Image in modal.

Even without knowing the exact address, the Shaw residence, designed by Marlon Blackwell Architects, would be easy to spot. Located at the crest of a hill in an upscale Fayetteville, Arkansas, neighborhood—a 20-year-old development lined with manicured lawns and sprawling European-manor-style McMansions—its low, rectangular form stands out among its traditional neighbors, appearing to float above the ground plane behind a golden swath of prairie grasses.

Firm principal Marlon Blackwell, recipient of the 2020 AIA Gold Medal, has a penchant for the unexpected, as exemplified by such diverse projects as the Thaden School, a dynamic ground-up middle and high school campus in Bentonville, Arkansas, and the spare St. Nicholas Eastern Orthodox Church, housed in a refined metal building in nearby Springdale. For this project, the architect reimagines a courtyard-style house on a suburban hillside in the Ozarks.

Shaw Residence.
Shaw Residence.
Shaw Residence.

Located within a suburban-style development (1), the house’s interior (2) is concealed by an articulated brick facade on the north (3). Photos © Timothy Hursley, click to enlarge.

The concept originated with the clients, Dennis and Evelyn Shaw, who are downsizing as they move toward retirement. The couple envisioned a home with a sense of shelter and refuge but open to nature, with a daylight-filled core.

“We looked at the Roman courtyard house, of course,” Blackwell says, “and Le Corbu­sier’s La Tourette monastery was an inspiration for the project.” As with the French priory, the architect’s response to the sloped site was to raise the brick-clad steel structure on rectangular piloti. This allows the landscape to flow unobstructed beneath it, and into a terraced courtyard as it steps down the hill. The house itself is U-shaped and surrounds the central open-air space on three sides with a glazed curtain wall. On the south, however, the interior transitions to a covered breezeway, maintaining the orthogonal flow of the structure’s metal roof above it. This al fresco room bridges over the descending courtyard and frames views of the adjacent woods and distant forested hills.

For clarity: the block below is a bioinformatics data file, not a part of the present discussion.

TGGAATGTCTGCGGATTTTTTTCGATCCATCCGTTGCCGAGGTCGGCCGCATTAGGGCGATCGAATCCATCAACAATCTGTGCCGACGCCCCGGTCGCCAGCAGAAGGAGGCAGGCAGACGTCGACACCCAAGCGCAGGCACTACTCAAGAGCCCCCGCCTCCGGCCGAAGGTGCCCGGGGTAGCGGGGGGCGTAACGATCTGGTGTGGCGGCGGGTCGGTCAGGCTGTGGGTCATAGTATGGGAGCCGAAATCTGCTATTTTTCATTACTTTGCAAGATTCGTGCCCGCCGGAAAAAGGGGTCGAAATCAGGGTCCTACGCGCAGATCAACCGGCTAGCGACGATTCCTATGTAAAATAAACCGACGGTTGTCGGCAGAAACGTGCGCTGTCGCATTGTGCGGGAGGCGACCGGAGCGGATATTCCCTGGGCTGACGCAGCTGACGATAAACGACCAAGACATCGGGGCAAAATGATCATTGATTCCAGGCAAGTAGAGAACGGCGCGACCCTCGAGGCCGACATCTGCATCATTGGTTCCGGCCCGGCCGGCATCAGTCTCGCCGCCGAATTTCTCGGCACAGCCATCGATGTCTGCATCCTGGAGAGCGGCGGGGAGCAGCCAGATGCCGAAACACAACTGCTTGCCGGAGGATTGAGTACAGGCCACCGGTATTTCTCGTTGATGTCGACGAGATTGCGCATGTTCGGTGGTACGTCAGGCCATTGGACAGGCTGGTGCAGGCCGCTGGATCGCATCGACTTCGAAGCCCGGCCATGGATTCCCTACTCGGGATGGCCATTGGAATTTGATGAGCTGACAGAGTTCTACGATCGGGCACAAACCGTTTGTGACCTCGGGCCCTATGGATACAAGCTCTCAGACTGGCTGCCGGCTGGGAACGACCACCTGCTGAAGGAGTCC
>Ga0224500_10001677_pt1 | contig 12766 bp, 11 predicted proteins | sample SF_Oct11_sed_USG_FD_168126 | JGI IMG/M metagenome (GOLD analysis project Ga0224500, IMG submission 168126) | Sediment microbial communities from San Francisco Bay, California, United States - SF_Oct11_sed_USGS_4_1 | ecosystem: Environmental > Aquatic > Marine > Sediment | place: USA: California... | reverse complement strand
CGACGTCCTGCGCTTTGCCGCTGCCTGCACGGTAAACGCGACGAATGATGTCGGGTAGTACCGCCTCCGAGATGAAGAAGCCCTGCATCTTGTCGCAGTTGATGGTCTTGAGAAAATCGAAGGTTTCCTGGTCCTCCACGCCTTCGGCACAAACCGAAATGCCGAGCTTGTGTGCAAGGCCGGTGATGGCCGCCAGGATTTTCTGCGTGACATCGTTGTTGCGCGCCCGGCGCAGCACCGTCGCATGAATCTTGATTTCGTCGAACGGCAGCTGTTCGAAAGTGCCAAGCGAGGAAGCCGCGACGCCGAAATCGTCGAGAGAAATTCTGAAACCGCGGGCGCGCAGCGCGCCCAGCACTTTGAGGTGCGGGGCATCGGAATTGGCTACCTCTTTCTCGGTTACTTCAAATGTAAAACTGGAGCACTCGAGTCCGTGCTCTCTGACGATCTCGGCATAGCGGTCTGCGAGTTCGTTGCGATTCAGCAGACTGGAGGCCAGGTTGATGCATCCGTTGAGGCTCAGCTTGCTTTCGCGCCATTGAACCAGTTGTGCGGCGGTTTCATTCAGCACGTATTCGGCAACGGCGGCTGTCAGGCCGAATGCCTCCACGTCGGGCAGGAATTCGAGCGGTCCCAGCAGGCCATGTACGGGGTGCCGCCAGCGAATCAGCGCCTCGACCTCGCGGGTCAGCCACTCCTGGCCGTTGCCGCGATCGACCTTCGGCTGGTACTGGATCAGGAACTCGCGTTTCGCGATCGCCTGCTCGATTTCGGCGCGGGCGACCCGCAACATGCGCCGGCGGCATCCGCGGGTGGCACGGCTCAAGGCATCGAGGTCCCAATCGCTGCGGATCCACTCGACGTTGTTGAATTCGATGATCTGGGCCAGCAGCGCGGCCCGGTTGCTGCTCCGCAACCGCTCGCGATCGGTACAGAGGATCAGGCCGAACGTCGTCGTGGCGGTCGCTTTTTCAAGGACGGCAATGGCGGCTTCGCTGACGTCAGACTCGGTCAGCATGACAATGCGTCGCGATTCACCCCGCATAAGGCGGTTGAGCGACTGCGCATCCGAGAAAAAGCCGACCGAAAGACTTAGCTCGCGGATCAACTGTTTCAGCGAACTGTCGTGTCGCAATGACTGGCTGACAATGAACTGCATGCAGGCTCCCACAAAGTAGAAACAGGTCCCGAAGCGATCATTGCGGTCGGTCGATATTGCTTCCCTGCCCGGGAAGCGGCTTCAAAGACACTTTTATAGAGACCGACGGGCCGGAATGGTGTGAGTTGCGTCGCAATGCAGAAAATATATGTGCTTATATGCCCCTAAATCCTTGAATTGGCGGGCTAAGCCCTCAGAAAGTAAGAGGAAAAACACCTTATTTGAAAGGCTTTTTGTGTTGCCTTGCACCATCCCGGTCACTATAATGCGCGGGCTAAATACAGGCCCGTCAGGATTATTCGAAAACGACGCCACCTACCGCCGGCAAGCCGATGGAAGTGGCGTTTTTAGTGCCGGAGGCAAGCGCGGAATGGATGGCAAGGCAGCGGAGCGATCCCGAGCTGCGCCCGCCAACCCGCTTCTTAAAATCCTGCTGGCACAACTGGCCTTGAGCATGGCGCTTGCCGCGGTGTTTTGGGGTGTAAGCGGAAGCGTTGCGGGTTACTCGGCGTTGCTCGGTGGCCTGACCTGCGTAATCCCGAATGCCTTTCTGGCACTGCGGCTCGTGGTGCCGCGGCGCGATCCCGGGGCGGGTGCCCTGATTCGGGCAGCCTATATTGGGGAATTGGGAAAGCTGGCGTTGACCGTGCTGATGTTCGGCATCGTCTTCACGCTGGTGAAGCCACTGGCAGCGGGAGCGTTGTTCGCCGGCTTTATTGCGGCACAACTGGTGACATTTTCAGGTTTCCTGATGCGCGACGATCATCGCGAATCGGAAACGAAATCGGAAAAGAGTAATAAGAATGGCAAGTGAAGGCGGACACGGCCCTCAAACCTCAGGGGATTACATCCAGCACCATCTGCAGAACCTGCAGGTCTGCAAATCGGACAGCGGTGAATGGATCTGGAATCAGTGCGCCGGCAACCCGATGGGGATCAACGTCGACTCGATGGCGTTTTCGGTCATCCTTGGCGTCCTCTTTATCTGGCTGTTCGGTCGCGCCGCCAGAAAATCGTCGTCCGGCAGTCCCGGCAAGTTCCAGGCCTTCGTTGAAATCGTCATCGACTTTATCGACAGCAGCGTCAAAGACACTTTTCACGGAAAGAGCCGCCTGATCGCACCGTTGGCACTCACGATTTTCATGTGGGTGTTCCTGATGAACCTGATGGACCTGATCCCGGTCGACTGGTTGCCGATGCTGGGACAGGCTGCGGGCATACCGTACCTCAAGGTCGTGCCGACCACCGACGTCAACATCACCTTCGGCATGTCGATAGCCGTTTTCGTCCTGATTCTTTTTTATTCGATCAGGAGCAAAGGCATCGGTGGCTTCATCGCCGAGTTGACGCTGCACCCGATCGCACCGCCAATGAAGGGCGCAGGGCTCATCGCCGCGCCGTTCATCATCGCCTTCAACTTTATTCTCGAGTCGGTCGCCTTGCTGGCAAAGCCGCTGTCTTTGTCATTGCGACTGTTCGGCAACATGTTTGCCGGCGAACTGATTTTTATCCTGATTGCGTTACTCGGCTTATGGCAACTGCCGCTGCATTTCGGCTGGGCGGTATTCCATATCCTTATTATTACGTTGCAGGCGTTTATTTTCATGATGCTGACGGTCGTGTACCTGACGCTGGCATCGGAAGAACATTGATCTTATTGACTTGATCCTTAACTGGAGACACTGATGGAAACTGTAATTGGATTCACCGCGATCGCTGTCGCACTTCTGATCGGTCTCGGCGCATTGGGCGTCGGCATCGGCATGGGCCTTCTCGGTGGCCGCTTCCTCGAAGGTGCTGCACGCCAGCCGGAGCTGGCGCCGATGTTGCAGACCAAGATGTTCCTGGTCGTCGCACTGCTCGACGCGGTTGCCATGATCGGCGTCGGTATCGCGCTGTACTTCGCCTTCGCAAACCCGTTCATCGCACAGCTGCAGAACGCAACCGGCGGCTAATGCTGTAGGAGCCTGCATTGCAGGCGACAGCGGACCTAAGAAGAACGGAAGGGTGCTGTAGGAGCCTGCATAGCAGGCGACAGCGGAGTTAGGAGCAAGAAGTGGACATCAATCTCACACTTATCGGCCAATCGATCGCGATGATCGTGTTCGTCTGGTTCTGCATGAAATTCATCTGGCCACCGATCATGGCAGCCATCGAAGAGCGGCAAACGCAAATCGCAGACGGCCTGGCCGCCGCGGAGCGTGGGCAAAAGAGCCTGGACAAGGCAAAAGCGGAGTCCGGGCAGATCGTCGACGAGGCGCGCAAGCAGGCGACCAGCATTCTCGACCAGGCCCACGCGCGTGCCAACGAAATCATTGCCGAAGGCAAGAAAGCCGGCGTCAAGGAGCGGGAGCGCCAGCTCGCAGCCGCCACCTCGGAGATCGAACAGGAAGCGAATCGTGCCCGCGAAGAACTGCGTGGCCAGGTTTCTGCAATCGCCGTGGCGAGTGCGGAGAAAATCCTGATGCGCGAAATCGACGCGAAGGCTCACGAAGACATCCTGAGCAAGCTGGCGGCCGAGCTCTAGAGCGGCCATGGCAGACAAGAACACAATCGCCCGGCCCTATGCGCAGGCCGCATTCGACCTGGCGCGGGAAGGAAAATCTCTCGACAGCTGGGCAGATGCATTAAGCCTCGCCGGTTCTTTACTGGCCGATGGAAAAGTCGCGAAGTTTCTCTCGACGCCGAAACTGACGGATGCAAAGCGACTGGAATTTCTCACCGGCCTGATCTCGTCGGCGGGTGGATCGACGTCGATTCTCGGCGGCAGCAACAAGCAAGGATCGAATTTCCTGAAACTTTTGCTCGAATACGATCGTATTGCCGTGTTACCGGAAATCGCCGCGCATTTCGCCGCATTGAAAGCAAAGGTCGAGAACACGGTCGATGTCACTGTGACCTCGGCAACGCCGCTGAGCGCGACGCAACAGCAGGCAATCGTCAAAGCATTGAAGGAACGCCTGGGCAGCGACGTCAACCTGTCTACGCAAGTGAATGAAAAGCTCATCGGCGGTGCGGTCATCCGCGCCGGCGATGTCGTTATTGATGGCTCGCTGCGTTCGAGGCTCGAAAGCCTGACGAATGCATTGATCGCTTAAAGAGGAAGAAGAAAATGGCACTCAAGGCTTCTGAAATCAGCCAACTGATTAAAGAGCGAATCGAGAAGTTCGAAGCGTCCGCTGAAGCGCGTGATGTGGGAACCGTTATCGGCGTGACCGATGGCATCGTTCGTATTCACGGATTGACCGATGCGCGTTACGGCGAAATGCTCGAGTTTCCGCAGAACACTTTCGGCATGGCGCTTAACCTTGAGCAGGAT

Shaw Residence.

The terraced courtyard (4) draws the landscape up into the kitchen and dining room (5). Photos © Timothy Hursley

Shaw Residence.

“The scheme moves from solid to void, from figural exterior facades to the Miesian glass curtain wall that surrounds the courtyard,” says Blackwell. This focus on the central outdoor space makes the landscape design especially important. In view of that, Blackwell and his team collaborated with Phoebe Lickwar, principal at the landscape architecture firm Forge. “The terracing of the courtyard emphasizes the horizontal datum of architecture and draws the landscape up and into the central living space,” she says. Com­plementing the bold lines of the building, her scheme supplants the typical lawn in both the front and rear of the house with long horizontal bars of prairie grasses that change with the seasons.